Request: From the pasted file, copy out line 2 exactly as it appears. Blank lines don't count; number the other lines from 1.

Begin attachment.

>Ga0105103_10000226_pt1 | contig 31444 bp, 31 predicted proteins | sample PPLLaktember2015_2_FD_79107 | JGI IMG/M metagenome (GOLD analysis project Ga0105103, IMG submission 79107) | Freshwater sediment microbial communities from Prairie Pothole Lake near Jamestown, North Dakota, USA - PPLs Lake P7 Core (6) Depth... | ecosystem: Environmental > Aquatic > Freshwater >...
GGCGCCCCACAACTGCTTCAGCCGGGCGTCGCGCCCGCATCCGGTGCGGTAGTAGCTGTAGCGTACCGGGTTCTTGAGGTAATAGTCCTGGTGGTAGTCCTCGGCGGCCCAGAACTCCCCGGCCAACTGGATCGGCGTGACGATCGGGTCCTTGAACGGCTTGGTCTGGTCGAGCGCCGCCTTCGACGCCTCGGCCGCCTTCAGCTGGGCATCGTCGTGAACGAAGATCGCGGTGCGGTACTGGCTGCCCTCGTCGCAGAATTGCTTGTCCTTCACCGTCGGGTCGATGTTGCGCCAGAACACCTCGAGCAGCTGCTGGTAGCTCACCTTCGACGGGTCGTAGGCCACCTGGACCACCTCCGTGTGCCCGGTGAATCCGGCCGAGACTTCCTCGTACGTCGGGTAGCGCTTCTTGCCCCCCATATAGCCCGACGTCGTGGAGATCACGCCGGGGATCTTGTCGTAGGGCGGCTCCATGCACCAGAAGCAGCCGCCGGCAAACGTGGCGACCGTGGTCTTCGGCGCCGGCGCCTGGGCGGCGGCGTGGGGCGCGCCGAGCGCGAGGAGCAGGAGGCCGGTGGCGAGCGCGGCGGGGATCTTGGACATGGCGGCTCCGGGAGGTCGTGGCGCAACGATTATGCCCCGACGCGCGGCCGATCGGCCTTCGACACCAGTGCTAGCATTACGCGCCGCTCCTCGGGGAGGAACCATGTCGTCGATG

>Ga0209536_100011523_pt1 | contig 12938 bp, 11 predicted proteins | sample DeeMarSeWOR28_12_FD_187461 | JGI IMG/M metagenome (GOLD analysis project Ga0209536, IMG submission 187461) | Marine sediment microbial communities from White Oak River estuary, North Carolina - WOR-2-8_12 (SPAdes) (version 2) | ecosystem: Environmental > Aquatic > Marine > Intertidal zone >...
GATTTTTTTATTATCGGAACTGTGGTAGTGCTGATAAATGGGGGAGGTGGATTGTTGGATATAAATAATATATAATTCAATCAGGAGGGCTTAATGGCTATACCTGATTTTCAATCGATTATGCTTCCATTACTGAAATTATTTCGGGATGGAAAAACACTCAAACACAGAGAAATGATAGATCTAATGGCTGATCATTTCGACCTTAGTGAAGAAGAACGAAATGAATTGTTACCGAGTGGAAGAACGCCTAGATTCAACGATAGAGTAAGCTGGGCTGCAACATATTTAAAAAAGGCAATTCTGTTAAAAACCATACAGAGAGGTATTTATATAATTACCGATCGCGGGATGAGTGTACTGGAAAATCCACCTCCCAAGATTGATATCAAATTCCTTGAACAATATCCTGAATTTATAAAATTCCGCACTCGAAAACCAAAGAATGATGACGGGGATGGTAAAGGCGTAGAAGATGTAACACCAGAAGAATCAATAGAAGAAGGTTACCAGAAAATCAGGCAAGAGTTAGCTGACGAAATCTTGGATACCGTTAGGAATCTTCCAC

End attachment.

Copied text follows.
GGCGCCCCACAACTGCTTCAGCCGGGCGTCGCGCCCGCATCCGGTGCGGTAGTAGCTGTAGCGTACCGGGTTCTTGAGGTAATAGTCCTGGTGGTAGTCCTCGGCGGCCCAGAACTCCCCGGCCAACTGGATCGGCGTGACGATCGGGTCCTTGAACGGCTTGGTCTGGTCGAGCGCCGCCTTCGACGCCTCGGCCGCCTTCAGCTGGGCATCGTCGTGAACGAAGATCGCGGTGCGGTACTGGCTGCCCTCGTCGCAGAATTGCTTGTCCTTCACCGTCGGGTCGATGTTGCGCCAGAACACCTCGAGCAGCTGCTGGTAGCTCACCTTCGACGGGTCGTAGGCCACCTGGACCACCTCCGTGTGCCCGGTGAATCCGGCCGAGACTTCCTCGTACGTCGGGTAGCGCTTCTTGCCCCCCATATAGCCCGACGTCGTGGAGATCACGCCGGGGATCTTGTCGTAGGGCGGCTCCATGCACCAGAAGCAGCCGCCGGCAAACGTGGCGACCGTGGTCTTCGGCGCCGGCGCCTGGGCGGCGGCGTGGGGCGCGCCGAGCGCGAGGAGCAGGAGGCCGGTGGCGAGCGCGGCGGGGATCTTGGACATGGCGGCTCCGGGAGGTCGTGGCGCAACGATTATGCCCCGACGCGCGGCCGATCGGCCTTCGACACCAGTGCTAGCATTACGCGCCGCTCCTCGGGGAGGAACCATGTCGTCGATG